As ugly and inflammatory as the current sociopolitical situation is in Quebec, as much as it tears at the heart of the non-French minority and makes them think about pulling up stakes and moving out of the province, it sure is a great time to be a satirist.
The material simply writes itself. Witness this caricature of Quebec’s premier, Pauline Marois, by one of Canada’s finest editorial cartoonists, Terry Mosher, AKA Aislin. This, ladies and gentlemen, is beautiful (although, to enjoy the full impact of the satire, it did have the unfortunate side-effect of finally forcing me to watch that video by that girl doing that thing with the hammer, and the swinging and the Bbbb-bbb-bbb-WHA?!?)
As for me, of course I can’t resist. I’ve got two pieces this week, one over at Life in Quebec about how life for anglophones these days is part paranoid, part denial. Here’s an excerpt:
It’s Fine. Everything’s Fine!
When you’ve moved to Quebec like I have – willingly, not on a dare – all the turbulence and frustrations you live day to day become worthwhile when your parents come to visit and you dazzle them with your French.
You may have the comprehension of a springer Spaniel from Dubuque, but your parents, if they have no French of their own (and if they’re from eight out of ten provinces, that’s highly probable), they will be astounded.
“You’re French is so good!” they will gush. And you won’t say anything, just smile and shrug. “C’est rien,” you might say. You could even say, “Je crois la moufette,” and they will still be impressed.
Because, if you come to Quebec from away – of your own free will, not court-ordered – your loved ones tend to worry about you. They worry about your mental state, yes, but they also worry that you and your anglo kind are on the verge of being goose-stepped off to some kind of gulag or, worse, Beaconsfield.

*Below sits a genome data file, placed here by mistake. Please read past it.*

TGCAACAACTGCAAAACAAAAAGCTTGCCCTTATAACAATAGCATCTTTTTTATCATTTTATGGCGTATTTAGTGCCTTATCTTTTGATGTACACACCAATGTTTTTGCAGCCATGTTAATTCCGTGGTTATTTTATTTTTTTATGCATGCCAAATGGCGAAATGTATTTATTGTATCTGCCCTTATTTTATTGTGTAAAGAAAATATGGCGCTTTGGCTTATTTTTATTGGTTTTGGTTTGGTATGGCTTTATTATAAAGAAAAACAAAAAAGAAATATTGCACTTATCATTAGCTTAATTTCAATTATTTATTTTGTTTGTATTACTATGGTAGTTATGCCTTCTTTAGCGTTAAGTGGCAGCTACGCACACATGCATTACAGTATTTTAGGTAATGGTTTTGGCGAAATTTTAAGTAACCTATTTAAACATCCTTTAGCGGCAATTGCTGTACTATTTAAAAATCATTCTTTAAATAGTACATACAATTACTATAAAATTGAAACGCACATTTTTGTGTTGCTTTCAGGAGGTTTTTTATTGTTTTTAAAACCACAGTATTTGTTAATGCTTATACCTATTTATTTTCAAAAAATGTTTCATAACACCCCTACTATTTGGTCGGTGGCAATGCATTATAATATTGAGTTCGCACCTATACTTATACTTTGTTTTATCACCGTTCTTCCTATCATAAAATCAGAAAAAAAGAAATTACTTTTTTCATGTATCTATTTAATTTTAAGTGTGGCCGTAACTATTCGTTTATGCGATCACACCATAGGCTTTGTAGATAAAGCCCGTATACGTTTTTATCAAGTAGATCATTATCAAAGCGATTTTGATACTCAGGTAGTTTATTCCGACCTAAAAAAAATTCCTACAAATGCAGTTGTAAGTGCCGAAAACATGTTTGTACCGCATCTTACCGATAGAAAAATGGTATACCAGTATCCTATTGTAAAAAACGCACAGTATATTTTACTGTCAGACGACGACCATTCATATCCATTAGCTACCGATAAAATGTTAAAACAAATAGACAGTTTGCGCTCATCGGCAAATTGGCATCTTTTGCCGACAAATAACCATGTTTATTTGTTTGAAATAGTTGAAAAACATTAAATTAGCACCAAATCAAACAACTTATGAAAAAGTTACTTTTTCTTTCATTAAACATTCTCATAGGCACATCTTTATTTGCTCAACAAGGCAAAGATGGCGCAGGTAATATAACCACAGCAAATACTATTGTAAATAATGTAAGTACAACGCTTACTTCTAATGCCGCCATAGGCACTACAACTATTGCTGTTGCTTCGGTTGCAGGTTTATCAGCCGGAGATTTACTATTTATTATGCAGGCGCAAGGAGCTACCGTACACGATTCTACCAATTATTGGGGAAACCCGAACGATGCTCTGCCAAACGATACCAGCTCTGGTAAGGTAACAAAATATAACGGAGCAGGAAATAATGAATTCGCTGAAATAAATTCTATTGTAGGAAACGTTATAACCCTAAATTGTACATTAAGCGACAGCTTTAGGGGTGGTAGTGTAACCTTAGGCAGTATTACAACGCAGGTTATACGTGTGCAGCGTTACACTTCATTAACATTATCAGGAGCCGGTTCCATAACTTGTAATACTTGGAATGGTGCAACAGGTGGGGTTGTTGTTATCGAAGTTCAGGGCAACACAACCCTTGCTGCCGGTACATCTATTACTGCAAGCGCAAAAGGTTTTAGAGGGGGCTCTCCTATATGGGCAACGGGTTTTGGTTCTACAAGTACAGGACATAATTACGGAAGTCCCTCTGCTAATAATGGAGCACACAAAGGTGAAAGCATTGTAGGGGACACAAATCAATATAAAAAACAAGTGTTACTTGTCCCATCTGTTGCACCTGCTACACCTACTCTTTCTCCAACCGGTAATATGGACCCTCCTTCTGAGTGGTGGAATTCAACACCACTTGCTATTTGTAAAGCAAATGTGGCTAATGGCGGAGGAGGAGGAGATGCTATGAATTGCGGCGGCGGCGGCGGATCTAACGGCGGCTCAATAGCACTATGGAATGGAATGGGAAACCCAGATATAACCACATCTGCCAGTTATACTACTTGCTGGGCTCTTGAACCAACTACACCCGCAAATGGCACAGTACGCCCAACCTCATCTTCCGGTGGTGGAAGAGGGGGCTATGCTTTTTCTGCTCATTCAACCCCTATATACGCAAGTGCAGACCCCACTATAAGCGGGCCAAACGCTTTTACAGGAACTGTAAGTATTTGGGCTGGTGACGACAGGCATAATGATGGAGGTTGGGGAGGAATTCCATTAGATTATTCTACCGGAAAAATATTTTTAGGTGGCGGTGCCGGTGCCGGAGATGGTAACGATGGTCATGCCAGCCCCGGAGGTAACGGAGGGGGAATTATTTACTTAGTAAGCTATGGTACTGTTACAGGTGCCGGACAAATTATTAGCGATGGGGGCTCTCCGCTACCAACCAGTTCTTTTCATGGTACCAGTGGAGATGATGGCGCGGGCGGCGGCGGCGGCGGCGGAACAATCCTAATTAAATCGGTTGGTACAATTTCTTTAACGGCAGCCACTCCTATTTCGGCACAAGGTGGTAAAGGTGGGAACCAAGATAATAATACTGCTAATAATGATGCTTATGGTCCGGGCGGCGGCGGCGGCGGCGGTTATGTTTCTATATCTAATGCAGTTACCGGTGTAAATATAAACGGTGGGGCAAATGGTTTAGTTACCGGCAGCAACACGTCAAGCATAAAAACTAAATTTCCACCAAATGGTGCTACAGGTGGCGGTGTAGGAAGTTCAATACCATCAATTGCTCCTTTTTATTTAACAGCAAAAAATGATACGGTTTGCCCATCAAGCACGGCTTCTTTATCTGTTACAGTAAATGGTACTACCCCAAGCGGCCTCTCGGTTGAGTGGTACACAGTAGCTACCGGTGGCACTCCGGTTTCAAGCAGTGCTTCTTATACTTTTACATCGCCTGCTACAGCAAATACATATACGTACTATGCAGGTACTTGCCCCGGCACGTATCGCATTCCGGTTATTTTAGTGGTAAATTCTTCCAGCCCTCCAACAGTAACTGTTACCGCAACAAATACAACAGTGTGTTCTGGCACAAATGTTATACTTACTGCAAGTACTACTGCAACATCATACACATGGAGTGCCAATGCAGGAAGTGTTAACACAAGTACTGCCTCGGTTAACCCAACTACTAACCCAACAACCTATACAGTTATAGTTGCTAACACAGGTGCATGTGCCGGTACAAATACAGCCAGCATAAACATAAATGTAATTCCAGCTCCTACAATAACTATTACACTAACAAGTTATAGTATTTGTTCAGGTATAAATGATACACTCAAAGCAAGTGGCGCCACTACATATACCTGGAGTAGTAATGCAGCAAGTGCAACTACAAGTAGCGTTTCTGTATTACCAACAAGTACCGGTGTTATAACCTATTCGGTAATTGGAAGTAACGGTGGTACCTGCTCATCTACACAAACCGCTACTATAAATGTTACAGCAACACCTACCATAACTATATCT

You can read the rest over at www.lifeinquebec.com.
On my CBC Radio segment this week, I explain that modern Quebec and the nationalist movement grew out of the Quiet Revolution in the early 1960s, which means that Quebec isn’t going through a political crisis; it’s going through a mid-life crisis.
And, well, Quebec is a little worried that it can no longer perform… you know, politically. It used to be the nationalist movement could have secessionist talks two, three times a decade. But now, looking at that flabby support, there’s no sure bet of even getting an election.
You can listen over at CBC or click the handy Grooveshark widget below. (Update: I’ve posted a text version here.)
Incidentally, the Bernard Drainville mentioned in the piece is the Minister of Democratic Institutions and Active Citizenship — as Orwellian a name as there could possibly be. He’s also this guy:
See? I told you this stuff just writes itself.
Back to non-Quebec content soon. God, I hope so!